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On the October 26 edition of MSNBC's Scarborough Country, MSNBC political analyst Pat Buchanan argued "I don't take" a Republican National Committee (RNC) ad against Tennessee Democratic Senate candidate Harold Ford, Jr. "as racist at all," because "Harold Ford is a guy that likes Playboy bunnies. Almost all of them are white." As Media Matters for America has noted, the ad, which was released October 20, features a scantily clad white woman posing as someone who "met" Ford "at the Playboy party" who, looks into the camera, purporting to address Ford, an African-American, asking him to "call" her. As the Los Angeles Times noted, "Critics said the ad ... plays on fears of interracial relationships to scare some white voters in rural Tennessee." Former Republican senator and Secretary of Defense William Cohen, on the October 23 edition of CNN's The Situation Room, said the ad made "a very serious appeal to a racist sentiment," and NAACP Washington Bureau chairman Hilary O. Shelton also has denounced the advertisement.
[Ford] was at an event where scantily-clad women were featured attractions. How can a Democrat, a member of a political party that caters to feminists, defend that? Would it have been accurate to depict the Playboy-type model in the ad as black? Anybody who takes a passing glance at Playboy knows that the vast majority of the "models"-- the Playmates or Playboy Bunnies -- are white. By chance, I was flipping through my cable channels the other night and came upon a show on the E! channel titled "The Girls Next Door," featuring Playboy founder Hugh Hefner and his current crop of Playboy "girlfriends." All of his girlfriends are white. A quick visit to the Playboy website finds no black models at all.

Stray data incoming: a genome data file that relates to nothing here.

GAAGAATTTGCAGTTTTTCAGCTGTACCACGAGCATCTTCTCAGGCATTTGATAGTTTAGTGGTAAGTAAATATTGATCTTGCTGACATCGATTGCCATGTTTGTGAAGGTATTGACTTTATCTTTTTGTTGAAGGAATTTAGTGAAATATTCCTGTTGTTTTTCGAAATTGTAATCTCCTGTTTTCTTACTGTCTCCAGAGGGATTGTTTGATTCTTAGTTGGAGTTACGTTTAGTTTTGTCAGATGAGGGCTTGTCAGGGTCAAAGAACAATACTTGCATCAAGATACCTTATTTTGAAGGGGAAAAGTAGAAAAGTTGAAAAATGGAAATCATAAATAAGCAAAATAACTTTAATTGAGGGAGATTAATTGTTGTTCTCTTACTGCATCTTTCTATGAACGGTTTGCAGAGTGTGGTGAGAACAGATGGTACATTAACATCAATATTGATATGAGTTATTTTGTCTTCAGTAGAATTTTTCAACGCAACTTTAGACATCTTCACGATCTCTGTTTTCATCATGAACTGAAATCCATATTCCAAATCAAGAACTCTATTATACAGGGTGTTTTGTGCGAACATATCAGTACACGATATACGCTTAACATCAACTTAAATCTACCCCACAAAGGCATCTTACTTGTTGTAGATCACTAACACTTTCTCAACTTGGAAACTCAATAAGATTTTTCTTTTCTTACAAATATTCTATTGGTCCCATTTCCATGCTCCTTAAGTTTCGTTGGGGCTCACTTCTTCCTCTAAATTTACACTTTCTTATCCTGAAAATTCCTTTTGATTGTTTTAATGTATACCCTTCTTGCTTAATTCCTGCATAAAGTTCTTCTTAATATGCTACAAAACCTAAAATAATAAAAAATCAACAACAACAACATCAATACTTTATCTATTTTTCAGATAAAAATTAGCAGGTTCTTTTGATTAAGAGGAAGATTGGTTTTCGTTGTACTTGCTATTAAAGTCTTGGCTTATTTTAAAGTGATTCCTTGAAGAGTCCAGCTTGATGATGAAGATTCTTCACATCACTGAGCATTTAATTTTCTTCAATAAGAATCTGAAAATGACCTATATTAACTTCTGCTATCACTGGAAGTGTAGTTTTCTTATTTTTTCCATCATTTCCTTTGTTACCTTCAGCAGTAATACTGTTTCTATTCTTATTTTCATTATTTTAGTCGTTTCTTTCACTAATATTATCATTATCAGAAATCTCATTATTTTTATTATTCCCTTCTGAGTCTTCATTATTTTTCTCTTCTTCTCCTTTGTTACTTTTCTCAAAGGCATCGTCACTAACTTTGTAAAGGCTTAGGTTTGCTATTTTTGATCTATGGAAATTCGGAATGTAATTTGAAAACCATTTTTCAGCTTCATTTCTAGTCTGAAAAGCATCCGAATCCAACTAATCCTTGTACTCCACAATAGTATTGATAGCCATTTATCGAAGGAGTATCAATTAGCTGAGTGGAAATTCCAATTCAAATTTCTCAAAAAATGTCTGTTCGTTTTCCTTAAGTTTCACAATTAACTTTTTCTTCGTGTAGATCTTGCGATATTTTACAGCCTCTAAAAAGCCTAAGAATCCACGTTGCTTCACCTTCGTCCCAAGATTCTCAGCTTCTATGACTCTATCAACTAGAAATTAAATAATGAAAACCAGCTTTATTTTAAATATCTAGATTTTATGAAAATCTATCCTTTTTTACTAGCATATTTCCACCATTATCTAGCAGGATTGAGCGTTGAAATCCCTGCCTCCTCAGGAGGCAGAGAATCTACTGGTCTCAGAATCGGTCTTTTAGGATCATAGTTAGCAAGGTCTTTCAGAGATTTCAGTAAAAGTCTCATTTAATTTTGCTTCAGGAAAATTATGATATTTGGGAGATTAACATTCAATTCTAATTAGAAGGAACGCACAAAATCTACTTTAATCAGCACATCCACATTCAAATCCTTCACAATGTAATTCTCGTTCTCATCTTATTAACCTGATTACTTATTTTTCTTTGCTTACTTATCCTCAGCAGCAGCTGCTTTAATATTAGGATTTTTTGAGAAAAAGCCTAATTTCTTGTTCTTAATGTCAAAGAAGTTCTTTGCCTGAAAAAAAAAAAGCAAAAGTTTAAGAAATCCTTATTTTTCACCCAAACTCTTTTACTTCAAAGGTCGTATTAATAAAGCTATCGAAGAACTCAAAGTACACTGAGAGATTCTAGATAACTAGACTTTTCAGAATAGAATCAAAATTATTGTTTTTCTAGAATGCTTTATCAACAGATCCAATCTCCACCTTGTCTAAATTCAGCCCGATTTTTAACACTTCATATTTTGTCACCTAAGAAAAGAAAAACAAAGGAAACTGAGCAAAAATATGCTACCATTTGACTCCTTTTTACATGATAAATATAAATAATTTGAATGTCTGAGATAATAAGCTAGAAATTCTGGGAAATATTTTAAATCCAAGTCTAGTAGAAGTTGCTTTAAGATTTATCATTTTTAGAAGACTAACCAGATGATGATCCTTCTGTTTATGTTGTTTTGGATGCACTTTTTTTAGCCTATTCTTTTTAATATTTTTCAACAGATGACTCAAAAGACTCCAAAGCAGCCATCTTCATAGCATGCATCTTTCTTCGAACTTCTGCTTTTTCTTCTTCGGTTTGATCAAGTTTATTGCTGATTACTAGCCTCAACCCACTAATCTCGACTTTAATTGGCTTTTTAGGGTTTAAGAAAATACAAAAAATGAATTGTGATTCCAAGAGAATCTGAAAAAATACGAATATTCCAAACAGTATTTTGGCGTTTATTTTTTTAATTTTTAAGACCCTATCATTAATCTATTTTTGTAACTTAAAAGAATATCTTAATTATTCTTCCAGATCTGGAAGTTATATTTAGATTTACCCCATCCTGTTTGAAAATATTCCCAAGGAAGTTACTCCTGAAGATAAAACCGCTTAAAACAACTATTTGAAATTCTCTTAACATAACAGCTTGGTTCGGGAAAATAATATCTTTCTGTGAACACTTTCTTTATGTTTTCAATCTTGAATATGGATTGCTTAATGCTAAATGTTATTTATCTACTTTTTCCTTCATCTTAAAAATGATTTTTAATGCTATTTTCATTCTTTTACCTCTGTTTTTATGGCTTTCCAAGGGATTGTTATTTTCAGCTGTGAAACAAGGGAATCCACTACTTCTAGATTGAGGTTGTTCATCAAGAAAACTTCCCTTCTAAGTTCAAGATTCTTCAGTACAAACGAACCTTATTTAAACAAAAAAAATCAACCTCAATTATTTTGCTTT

So an ad featuring a white and blonde Playboy-like floozy, saying, "I met Harold at the Playboy party," is quite accurate, regardless of whether Ford is black or white.
From the October 26 edition of MSNBC's Scarborough Country, which also featured The New Republic senior editor Michael Crowley:
CROWLEY: And whether or not you think it's a racial ad, a racist ad, I think it goes to his character in just a kind of irrelevant, sleazy way.
BUCHANAN: You know, Joe --
CROWLEY: And I think it's a desperate attempt to avoid --
BUCHANAN: Joe --
CROWLEY: -- talking about the Iraq war.
BUCHANAN: Joe, let me say this. I -- I agree with Michael here. I don't take this as racist. Look, the Terrell Owens thing -- you remember that? You had the girl stripping right there in the locker room in the Super Bowl ad for some beer or something, or whatever it was. But look, I don't take this as racist at all. I think Michael is right. This is an attack on character. Harold Ford is a guy that likes Playboy bunnies. Almost all of them are white. He takes money from porn kings. You know, he's gonna -- he's against repealing the death tax. And it causes us all to start talking about this. We've been showing this ad. You read -- keep watching the whole ad. And Harold Ford is arguing about the ad. He's not gaining ground with that. And I think [Bob] Corker [Ford's Republican opponent] has cut himself loose from this thing and he's moving on. So I think this might --
JOE SCARBOROUGH (host): Well, you know, Pat --
BUCHANAN: I think it's obviously a mixed bag, but it could -- go ahead.